Flexibility is a term thrown around quite a lot these days, but what is it and why is it important for sustained physical health? This blog will delve further into this topic and hopefully give you the answer you’re looking for.
What is flexibility?
When talking about flexibility, we are referring to the ability of muscles, joints, and soft tissues to move through an unrestricted range of motion. It involves the capacity of these structures to stretch, lengthen, and contract without limitations, allowing for smooth and efficient movement. Having an adequate amount of flexibility can not only enhance athletic performance, but is paramount in the maintenance of musculoskeletal health and optimizing functional abilities.
Flexibility varies widely from person to person with factors such as genetics, age, activity levels and previous injuries determining one’s capacity for flexibility. In saying this, flexibility is not fixed and one’s capacity to become more flexible can be developed over time.
So, why is flexibility so important?
For starters, joints require movement through a full range of motion to maintain the health of the cartilage and other intra-articular structures. Muscles that are inflexible tend to fatigue quicker leading to other muscle groups overworking as a means of compensation. This higher rate of muscular fatigue and lower propensity to take on loads can lead to muscular injuries and the inability of the muscles to protect joints from more severe injuries. Moreover, a diminished level of flexibility may also lead to abnormal stress on structures distant from the site of inflexibility, this leading to further dysfunction.
It should be noted that flexibility is a cornerstone of mobility. Often, the terms are used interchangeably, however this is not correct. Flexibility is a passive component of mobility, with mobility being a determining factor of biomechanical function. Good flexibility alone does not decrease risk of injury, however, good flexibility allows for improved mobility and Improved mobility increases an individual’s function and as such, decreases the likelihood of injury.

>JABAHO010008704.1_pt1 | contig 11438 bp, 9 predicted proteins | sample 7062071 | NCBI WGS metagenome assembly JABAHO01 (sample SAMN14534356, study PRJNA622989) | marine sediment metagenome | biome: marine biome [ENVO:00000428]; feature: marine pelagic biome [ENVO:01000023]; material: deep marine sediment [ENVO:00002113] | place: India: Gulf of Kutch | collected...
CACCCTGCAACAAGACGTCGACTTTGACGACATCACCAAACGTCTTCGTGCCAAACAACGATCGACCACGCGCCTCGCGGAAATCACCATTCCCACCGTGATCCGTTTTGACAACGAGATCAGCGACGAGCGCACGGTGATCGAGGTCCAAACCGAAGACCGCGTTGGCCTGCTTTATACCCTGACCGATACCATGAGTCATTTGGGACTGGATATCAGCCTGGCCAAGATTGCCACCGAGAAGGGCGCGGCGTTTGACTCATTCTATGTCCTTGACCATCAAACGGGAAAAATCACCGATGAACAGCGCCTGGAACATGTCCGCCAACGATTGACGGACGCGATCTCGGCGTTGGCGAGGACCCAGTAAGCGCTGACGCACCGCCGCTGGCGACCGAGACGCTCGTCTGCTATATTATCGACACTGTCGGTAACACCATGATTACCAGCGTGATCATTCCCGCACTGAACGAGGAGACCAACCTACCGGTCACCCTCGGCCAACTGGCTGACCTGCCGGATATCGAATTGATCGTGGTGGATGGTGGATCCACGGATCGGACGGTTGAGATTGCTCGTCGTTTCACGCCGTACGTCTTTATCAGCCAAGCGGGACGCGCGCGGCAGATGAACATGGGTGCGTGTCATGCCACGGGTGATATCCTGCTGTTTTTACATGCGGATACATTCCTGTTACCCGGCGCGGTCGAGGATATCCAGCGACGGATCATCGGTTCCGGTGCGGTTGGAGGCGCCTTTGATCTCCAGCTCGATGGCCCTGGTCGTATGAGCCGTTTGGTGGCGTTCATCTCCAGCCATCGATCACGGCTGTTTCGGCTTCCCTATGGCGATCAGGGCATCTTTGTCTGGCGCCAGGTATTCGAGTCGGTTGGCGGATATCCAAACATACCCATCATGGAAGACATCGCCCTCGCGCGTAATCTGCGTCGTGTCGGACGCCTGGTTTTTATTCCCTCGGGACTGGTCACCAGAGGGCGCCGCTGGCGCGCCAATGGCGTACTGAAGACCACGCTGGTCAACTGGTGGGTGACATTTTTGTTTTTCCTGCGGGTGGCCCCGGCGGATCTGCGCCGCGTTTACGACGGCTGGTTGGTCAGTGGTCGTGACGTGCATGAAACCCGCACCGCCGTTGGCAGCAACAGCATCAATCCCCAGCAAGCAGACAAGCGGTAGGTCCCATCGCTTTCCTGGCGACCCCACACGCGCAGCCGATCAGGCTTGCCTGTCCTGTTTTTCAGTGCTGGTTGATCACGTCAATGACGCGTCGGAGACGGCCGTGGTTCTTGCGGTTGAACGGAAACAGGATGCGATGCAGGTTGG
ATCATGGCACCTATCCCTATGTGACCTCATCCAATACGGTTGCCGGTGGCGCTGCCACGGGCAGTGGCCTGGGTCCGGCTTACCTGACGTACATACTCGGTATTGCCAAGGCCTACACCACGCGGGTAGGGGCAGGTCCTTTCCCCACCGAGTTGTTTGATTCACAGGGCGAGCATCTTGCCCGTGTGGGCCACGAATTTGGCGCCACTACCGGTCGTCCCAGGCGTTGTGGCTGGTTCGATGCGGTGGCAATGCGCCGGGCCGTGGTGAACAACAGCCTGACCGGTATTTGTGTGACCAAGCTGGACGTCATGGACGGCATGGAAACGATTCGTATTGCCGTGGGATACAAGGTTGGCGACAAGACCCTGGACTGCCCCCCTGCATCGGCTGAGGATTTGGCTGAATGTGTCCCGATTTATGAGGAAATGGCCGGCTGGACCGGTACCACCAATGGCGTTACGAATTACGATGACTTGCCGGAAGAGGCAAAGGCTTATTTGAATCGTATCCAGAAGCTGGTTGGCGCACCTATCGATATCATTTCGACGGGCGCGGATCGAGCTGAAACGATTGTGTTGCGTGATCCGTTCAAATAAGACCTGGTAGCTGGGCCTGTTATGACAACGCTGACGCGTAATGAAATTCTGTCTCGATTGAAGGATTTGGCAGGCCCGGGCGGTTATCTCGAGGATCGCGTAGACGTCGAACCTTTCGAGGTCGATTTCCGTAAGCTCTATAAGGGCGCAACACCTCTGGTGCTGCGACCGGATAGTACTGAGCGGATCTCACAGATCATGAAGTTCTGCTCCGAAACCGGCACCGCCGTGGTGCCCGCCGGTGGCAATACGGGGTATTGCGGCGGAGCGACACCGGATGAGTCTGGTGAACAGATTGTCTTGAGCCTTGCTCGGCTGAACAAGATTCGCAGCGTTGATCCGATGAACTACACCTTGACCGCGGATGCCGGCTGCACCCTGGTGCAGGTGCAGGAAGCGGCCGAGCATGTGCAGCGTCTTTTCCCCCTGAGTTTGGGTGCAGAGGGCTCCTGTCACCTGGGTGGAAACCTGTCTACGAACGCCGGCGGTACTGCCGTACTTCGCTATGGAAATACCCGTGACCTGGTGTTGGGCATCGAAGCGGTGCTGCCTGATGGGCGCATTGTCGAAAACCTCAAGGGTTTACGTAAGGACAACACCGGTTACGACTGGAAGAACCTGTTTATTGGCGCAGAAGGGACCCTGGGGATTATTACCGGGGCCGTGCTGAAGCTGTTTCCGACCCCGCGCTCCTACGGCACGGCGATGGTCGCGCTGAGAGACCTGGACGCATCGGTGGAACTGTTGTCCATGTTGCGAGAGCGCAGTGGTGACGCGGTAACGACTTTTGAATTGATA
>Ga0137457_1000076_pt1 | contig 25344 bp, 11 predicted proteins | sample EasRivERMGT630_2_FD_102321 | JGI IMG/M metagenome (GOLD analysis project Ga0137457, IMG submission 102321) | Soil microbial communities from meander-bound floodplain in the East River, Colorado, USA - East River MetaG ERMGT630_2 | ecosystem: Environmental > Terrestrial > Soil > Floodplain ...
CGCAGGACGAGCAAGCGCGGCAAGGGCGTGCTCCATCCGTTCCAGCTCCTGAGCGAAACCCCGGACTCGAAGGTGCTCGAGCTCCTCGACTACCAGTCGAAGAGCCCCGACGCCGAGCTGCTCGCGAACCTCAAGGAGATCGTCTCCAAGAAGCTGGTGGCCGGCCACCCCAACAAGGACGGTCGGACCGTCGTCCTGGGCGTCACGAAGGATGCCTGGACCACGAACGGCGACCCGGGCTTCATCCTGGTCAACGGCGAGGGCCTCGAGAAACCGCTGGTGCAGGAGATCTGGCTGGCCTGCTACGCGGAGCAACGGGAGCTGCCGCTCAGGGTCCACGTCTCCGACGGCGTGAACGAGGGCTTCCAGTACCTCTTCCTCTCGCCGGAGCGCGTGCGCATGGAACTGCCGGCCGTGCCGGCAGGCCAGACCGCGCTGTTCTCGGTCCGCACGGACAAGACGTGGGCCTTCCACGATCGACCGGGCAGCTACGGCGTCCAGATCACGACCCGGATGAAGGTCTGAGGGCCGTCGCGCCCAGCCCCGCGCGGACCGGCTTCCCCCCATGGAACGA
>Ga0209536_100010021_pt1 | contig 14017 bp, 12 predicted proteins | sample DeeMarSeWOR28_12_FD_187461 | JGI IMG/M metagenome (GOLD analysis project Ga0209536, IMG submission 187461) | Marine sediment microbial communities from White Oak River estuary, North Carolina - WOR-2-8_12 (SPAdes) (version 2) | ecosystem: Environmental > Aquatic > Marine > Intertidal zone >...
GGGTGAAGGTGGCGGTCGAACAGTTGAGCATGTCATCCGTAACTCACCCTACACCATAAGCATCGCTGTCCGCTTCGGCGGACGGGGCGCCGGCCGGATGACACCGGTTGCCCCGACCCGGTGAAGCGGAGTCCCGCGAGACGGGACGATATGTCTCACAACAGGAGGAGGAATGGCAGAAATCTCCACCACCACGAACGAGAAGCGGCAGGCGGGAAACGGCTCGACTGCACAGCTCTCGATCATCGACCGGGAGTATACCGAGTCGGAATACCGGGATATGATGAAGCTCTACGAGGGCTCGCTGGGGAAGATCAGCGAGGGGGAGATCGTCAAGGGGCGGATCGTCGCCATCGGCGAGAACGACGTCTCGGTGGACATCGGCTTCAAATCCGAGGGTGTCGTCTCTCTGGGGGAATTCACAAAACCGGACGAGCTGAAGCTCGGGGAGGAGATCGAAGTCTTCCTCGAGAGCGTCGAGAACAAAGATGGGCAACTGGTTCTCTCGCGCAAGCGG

How can I improve my flexibility?
Regarding improvement of flexibility a combination of exercises can be helpful. Contrary to popular belief static stretching does not actually increase the length of your muscles to make you more flexible. Rather, static (or passive) stretching acts as an inhibitory override if you will and “re-educates” the nervous system to tolerate a greater degree of muscle extension without firing pain signals, this allows us to move further. Dynamic stretching on the other hand involves actively contracting your muscles throughout a movement. Dynamic stretching looks to allow the body to adapt to moving through a specific, functional movement that will be engaged in at a later point at a higher intensity.
Contrary to popular belief resistance training does not reduce flexibility, rather the exact opposite. A 2011 study found that when an exercise is performed properly, through a full range of motion, it can actually yield the same results as static stretching. Furthermore, eccentric loading has been associated with an increase in serial sarcomere number as well as an increase in fascicle length. This further contributing to improved flexibility and in turn, mobility and function.